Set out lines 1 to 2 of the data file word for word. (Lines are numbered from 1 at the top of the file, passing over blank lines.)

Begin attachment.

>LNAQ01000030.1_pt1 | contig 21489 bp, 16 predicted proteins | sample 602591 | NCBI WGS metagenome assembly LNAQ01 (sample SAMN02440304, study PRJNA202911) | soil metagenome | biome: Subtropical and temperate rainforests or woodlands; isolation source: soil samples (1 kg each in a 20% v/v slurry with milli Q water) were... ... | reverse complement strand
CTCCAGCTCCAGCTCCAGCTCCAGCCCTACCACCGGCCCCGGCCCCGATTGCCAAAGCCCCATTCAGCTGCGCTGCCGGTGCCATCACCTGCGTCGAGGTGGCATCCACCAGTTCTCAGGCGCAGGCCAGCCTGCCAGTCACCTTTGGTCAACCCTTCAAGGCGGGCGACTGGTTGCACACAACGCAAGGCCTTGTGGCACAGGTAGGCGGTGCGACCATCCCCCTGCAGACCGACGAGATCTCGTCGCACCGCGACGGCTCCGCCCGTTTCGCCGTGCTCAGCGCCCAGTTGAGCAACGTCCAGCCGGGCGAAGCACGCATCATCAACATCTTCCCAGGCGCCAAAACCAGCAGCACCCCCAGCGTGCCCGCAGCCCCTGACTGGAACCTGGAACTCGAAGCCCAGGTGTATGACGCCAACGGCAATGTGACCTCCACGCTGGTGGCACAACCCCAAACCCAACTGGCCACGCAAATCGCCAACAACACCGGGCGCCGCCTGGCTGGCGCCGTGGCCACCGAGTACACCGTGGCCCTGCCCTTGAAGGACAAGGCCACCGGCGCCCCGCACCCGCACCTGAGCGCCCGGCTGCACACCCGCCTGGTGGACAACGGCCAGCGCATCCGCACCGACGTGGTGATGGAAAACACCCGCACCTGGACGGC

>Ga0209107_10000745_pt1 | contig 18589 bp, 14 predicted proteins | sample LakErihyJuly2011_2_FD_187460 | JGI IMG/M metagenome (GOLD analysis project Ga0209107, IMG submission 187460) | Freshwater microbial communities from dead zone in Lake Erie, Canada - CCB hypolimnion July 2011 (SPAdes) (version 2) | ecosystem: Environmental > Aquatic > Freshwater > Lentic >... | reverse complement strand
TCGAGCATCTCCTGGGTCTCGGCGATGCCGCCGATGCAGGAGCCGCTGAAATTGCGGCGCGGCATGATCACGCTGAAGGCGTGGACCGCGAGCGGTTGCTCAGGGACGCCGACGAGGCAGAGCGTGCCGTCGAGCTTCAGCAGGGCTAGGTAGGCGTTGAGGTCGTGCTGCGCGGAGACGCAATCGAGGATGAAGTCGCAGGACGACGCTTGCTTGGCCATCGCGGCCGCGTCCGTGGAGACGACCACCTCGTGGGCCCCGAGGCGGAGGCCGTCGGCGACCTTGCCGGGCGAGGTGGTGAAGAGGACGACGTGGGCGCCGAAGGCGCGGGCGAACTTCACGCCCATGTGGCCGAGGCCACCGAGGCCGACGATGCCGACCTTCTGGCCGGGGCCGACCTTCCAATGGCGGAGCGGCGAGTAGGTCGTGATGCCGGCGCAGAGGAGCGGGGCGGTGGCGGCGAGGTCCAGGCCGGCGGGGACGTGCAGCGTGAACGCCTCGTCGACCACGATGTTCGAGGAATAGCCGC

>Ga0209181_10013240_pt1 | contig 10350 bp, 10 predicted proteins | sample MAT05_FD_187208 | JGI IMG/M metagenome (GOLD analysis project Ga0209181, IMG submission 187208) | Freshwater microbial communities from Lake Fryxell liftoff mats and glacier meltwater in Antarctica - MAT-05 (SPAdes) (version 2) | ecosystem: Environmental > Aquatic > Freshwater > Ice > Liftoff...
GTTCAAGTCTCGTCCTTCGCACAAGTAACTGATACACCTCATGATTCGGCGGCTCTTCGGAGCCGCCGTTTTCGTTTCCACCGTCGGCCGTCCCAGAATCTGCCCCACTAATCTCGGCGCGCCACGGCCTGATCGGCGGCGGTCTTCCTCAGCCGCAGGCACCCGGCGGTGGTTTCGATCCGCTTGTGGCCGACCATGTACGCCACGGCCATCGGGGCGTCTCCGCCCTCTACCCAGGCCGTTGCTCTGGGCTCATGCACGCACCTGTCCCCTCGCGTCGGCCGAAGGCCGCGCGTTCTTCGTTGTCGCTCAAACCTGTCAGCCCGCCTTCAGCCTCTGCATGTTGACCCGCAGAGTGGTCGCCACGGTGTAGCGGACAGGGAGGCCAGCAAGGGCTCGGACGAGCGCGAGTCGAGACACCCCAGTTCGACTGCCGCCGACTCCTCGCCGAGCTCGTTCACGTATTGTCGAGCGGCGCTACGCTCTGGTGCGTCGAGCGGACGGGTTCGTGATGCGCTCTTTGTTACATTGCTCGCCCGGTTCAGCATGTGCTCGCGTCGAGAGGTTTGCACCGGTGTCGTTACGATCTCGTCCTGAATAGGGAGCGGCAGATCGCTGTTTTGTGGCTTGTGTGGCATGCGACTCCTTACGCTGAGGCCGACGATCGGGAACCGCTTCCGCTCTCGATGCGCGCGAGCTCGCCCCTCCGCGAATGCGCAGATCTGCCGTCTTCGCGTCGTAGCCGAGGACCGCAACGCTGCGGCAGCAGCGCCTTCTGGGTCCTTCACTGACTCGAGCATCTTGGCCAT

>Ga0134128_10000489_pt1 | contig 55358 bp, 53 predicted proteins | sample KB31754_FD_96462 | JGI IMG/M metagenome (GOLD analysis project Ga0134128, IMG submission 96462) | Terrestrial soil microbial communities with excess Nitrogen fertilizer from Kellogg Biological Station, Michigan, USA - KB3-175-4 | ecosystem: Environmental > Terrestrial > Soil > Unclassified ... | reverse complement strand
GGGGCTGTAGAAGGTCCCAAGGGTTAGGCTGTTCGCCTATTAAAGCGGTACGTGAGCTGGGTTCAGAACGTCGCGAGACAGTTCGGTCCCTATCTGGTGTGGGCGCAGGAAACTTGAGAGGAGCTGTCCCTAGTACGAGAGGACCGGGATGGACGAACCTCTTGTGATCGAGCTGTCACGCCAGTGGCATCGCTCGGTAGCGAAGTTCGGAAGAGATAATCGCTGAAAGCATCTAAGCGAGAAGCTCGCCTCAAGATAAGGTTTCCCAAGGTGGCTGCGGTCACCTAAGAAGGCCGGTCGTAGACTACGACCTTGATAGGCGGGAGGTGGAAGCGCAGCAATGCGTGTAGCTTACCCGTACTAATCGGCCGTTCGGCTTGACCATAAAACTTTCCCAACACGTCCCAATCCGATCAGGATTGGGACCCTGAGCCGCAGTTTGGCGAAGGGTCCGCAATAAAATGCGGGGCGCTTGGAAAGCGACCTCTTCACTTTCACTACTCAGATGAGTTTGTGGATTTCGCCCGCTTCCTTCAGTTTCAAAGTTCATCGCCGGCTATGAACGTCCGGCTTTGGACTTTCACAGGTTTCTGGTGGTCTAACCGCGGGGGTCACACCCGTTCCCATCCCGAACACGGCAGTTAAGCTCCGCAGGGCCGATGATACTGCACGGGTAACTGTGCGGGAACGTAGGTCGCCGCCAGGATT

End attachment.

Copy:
>LNAQ01000030.1_pt1 | contig 21489 bp, 16 predicted proteins | sample 602591 | NCBI WGS metagenome assembly LNAQ01 (sample SAMN02440304, study PRJNA202911) | soil metagenome | biome: Subtropical and temperate rainforests or woodlands; isolation source: soil samples (1 kg each in a 20% v/v slurry with milli Q water) were... ... | reverse complement strand
CTCCAGCTCCAGCTCCAGCTCCAGCCCTACCACCGGCCCCGGCCCCGATTGCCAAAGCCCCATTCAGCTGCGCTGCCGGTGCCATCACCTGCGTCGAGGTGGCATCCACCAGTTCTCAGGCGCAGGCCAGCCTGCCAGTCACCTTTGGTCAACCCTTCAAGGCGGGCGACTGGTTGCACACAACGCAAGGCCTTGTGGCACAGGTAGGCGGTGCGACCATCCCCCTGCAGACCGACGAGATCTCGTCGCACCGCGACGGCTCCGCCCGTTTCGCCGTGCTCAGCGCCCAGTTGAGCAACGTCCAGCCGGGCGAAGCACGCATCATCAACATCTTCCCAGGCGCCAAAACCAGCAGCACCCCCAGCGTGCCCGCAGCCCCTGACTGGAACCTGGAACTCGAAGCCCAGGTGTATGACGCCAACGGCAATGTGACCTCCACGCTGGTGGCACAACCCCAAACCCAACTGGCCACGCAAATCGCCAACAACACCGGGCGCCGCCTGGCTGGCGCCGTGGCCACCGAGTACACCGTGGCCCTGCCCTTGAAGGACAAGGCCACCGGCGCCCCGCACCCGCACCTGAGCGCCCGGCTGCACACCCGCCTGGTGGACAACGGCCAGCGCATCCGCACCGACGTGGTGATGGAAAACACCCGCACCTGGACGGC